Chinese demography fact of the week

Howard French has a fantastic piece on Chinese demographic trends over at the Atlantic. Consider this:

China today boasts roughly five workers for every retiree. By 2040, this highly desirable ratio will have collapsed to about 1.6 to 1. From the start of this century to its midway point, the median age in China will go from under 30 to about 46, making China one of the older societies in the world. At the same time, the number of Chinese older than 65 is expected to rise from roughly 100 million in 2005 to more than 329 million in 2050—more than the combined populations of Germany, Japan, France, and Britain.

And here is a summary of global population projections for perspective:

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Mozambique may have squandered up to $2b of borrowed money

Public Finance is emerging to be one of the biggest development challenges of our age. Here’s Africa Confidential on Mozambique’s hidden loans, which may amount to more than $2b.

Screen Shot 2016-05-12 at 1.38.32 PMSources close to Rosário Fernandes, ex-head of the revenue authority, the Autoridade Tributária de Moçambique, have told us of systematic diversions of taxes straight into the pockets of the Frelimo elite, especially in the later years of President Guebuza’s term of office, when he exercised enormous patronage. Massively inflated contracts were commonplace. The latest to emerge is the extravagant, nearly complete, Bank of Mozambique building in Maputo, which boasts a helicopter landing pad on the roof. Originally estimated to cost $90 mn., the final cost is reckoned at at least $300 mn., with kickbacks and ‘commissions’ accounting for the cost inflation, say Frelimo sources.

Guebuza engaged in an ultimately doomed attempt to extend his term of office, which ended in October 2014, and this partly explains the extraordinary scale of his liberality towards loyalists, sources formerly close to him told us (AC Vol 53 No 18, The Putin option). The schemes became increasingly brazen, and the creation in 2013 and 2014 of three companies – Empresa Moçambicana de Atum (Ematum), Proindicus and Mozambique Asset Management (MAM) – was the culmination of this programme. The companies, which received the totality of the $2 bn. now owed by the state, were mainly in the field of maritime security, even though it was the intelligence and security services that provided the management. They bypassed parliament, illegally, and defence procurement, effectively privatising, as one commentator put it, national security while lining the pockets of the elite into the bargain. Yet the ill-equipped companies could not cope and quickly collapsed. Ematum, which originally claimed to be focused on tuna fishing, is no longer operating its few licensed vessels because it cannot pay salaries (AC Vol 56 No 24, Nyusi’s nightmare).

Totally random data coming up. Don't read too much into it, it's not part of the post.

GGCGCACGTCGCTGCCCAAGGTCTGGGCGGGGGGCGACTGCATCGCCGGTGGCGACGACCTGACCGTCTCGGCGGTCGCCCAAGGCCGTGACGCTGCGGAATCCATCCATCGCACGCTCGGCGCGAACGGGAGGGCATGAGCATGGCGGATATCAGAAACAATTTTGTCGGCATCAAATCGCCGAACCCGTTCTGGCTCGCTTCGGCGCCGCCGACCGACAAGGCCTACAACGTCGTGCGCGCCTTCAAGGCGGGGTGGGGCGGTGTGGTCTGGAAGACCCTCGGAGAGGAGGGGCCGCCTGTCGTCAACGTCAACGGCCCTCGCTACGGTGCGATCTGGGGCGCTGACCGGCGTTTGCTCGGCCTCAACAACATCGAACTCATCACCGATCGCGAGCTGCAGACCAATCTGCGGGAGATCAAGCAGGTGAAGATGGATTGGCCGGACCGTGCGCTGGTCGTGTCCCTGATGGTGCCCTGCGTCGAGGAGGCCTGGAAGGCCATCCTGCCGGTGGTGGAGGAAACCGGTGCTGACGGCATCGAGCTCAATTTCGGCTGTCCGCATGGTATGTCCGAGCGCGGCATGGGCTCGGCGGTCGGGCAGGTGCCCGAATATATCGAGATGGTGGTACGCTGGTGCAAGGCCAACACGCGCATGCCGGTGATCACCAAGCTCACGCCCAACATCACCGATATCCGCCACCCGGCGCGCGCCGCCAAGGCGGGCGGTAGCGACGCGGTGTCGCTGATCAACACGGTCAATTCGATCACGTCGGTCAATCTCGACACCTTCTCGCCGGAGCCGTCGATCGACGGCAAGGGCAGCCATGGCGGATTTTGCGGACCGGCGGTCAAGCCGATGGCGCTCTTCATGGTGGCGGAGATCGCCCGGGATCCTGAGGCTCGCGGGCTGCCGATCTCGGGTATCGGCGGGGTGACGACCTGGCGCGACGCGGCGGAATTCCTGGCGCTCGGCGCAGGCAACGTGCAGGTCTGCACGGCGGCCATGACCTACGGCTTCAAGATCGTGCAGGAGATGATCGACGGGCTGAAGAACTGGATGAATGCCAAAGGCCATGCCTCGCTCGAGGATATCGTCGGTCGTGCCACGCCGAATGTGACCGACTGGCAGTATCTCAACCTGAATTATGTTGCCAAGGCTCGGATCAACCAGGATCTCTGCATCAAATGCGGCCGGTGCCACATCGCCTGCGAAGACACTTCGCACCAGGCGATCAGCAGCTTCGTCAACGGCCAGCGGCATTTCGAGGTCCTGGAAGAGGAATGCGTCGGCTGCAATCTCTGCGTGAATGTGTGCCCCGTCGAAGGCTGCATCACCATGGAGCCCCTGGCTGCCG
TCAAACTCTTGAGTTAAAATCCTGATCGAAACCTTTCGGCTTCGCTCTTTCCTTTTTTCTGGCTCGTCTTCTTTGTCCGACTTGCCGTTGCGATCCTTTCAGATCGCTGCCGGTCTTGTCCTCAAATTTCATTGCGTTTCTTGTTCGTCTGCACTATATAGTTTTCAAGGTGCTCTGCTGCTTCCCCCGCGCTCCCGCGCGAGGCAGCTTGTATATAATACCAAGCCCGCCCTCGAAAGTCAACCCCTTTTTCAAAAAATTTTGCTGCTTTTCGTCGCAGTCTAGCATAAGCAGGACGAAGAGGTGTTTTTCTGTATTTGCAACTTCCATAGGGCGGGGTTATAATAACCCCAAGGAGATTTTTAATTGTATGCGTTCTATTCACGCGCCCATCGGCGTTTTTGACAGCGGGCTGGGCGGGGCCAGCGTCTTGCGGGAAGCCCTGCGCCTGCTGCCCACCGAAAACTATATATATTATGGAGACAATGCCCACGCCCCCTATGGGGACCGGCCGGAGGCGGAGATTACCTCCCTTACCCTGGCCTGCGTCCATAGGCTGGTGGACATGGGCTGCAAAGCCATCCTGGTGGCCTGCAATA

Kenya, Zambia, among others, have also borrowed enormous amounts of money that have not been properly accounted for. Several of these countries have recently gotten cover from the IMF that all is well. But the IMF has strong incentives to save face and maintain confidence that it does its job.

If Mozambique could do it, what stops more sophisticated treasuries elsewhere on the Continent?

I am increasingly convinced that Africa’s newfound love with international creditors is a bond bubble waiting to happen. The 1980s and early 1990s sucked. And we might be headed for a repeat if the African states floating eurobonds continue on the same path.

In which John Oliver channels Andrew Gelman

If you are not a regular reader of Andrew Gelman’s blog, you should become one now. And here is John Oliver poking fun at BS “scientific” studies.

Oliver even talks p-hacking, sampling biases, replication studies, external validity….

Now Accepting Applications: Stanford Africa MBA Fellowship (Deadline: June 15)

This is a great opportunity for African students and young professionals interested in getting a world class MBA.

The application deadline is June 15, 2016.

The Stanford Graduate School of Business is excited to offer the Stanford Africa MBA Fellowship for the 2016-2017 application cycle. The Fellowship supports up to eight promising African students with financial need in obtaining an MBA at Stanford each year.

The Stanford Africa MBA Fellowship will provide financial support for tuition and associated fees for the two-year MBA Program (approximately $150,000).Within two years of graduating from the MBA Program, Stanford Africa MBA Fellows must return to Africa for at least two years of employment. This is an important aspect of the Fellowship because it assures that recipients will leverage their new skills to make an impact on the ground in Africa.

Details on the two-stage application process and criteria for selection are available here.

Applications are due 15 June, 2016.

Fighting Legislators

As if legislative studies wasn’t exciting enough, there is an entire website dedicated to curating clips of legislators exchanging blows while at work.

This is from Turkey (not yet on the website):

This is from India:

And this is from the Alabama Senate (in the United States):

H/T Kimuli Kasara.